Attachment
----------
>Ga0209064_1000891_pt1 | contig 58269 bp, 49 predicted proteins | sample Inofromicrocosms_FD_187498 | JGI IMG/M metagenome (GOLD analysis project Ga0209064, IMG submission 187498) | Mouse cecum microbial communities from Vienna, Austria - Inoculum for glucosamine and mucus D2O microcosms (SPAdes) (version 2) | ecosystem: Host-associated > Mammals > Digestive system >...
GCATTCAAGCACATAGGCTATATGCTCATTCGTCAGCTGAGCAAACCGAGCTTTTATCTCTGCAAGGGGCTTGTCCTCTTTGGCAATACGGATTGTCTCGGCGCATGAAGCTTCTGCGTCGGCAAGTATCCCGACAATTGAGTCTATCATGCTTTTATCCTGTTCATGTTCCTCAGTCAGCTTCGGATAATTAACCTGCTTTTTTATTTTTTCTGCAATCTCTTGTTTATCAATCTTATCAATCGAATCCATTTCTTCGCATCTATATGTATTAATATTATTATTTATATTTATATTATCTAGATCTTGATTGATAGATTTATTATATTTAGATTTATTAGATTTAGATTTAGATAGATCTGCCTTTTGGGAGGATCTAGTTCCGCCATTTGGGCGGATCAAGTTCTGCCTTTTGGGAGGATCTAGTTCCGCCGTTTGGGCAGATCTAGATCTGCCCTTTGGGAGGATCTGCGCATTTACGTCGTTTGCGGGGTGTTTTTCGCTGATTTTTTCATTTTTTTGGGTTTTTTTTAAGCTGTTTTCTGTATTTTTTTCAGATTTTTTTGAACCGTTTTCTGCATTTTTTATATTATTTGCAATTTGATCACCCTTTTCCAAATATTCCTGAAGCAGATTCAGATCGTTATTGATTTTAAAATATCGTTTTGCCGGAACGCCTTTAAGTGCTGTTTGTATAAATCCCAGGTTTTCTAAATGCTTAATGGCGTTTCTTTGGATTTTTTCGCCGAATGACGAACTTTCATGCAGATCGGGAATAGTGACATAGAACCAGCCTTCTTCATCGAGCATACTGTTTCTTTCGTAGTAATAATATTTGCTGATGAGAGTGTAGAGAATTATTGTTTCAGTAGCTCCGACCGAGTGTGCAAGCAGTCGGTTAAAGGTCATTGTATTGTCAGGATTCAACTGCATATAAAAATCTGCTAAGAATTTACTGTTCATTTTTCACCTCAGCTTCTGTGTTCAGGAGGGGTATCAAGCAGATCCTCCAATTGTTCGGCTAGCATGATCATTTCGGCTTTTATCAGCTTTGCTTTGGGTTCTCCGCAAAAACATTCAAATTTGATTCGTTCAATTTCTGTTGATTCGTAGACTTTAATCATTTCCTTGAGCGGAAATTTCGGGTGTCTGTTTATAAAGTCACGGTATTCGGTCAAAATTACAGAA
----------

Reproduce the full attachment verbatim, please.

>Ga0209064_1000891_pt1 | contig 58269 bp, 49 predicted proteins | sample Inofromicrocosms_FD_187498 | JGI IMG/M metagenome (GOLD analysis project Ga0209064, IMG submission 187498) | Mouse cecum microbial communities from Vienna, Austria - Inoculum for glucosamine and mucus D2O microcosms (SPAdes) (version 2) | ecosystem: Host-associated > Mammals > Digestive system >...
GCATTCAAGCACATAGGCTATATGCTCATTCGTCAGCTGAGCAAACCGAGCTTTTATCTCTGCAAGGGGCTTGTCCTCTTTGGCAATACGGATTGTCTCGGCGCATGAAGCTTCTGCGTCGGCAAGTATCCCGACAATTGAGTCTATCATGCTTTTATCCTGTTCATGTTCCTCAGTCAGCTTCGGATAATTAACCTGCTTTTTTATTTTTTCTGCAATCTCTTGTTTATCAATCTTATCAATCGAATCCATTTCTTCGCATCTATATGTATTAATATTATTATTTATATTTATATTATCTAGATCTTGATTGATAGATTTATTATATTTAGATTTATTAGATTTAGATTTAGATAGATCTGCCTTTTGGGAGGATCTAGTTCCGCCATTTGGGCGGATCAAGTTCTGCCTTTTGGGAGGATCTAGTTCCGCCGTTTGGGCAGATCTAGATCTGCCCTTTGGGAGGATCTGCGCATTTACGTCGTTTGCGGGGTGTTTTTCGCTGATTTTTTCATTTTTTTGGGTTTTTTTTAAGCTGTTTTCTGTATTTTTTTCAGATTTTTTTGAACCGTTTTCTGCATTTTTTATATTATTTGCAATTTGATCACCCTTTTCCAAATATTCCTGAAGCAGATTCAGATCGTTATTGATTTTAAAATATCGTTTTGCCGGAACGCCTTTAAGTGCTGTTTGTATAAATCCCAGGTTTTCTAAATGCTTAATGGCGTTTCTTTGGATTTTTTCGCCGAATGACGAACTTTCATGCAGATCGGGAATAGTGACATAGAACCAGCCTTCTTCATCGAGCATACTGTTTCTTTCGTAGTAATAATATTTGCTGATGAGAGTGTAGAGAATTATTGTTTCAGTAGCTCCGACCGAGTGTGCAAGCAGTCGGTTAAAGGTCATTGTATTGTCAGGATTCAACTGCATATAAAAATCTGCTAAGAATTTACTGTTCATTTTTCACCTCAGCTTCTGTGTTCAGGAGGGGTATCAAGCAGATCCTCCAATTGTTCGGCTAGCATGATCATTTCGGCTTTTATCAGCTTTGCTTTGGGTTCTCCGCAAAAACATTCAAATTTGATTCGTTCAATTTCTGTTGATTCGTAGACTTTAATCATTTCCTTGAGCGGAAATTTCGGGTGTCTGTTTATAAAGTCACGGTATTCGGTCAAAATTACAGAA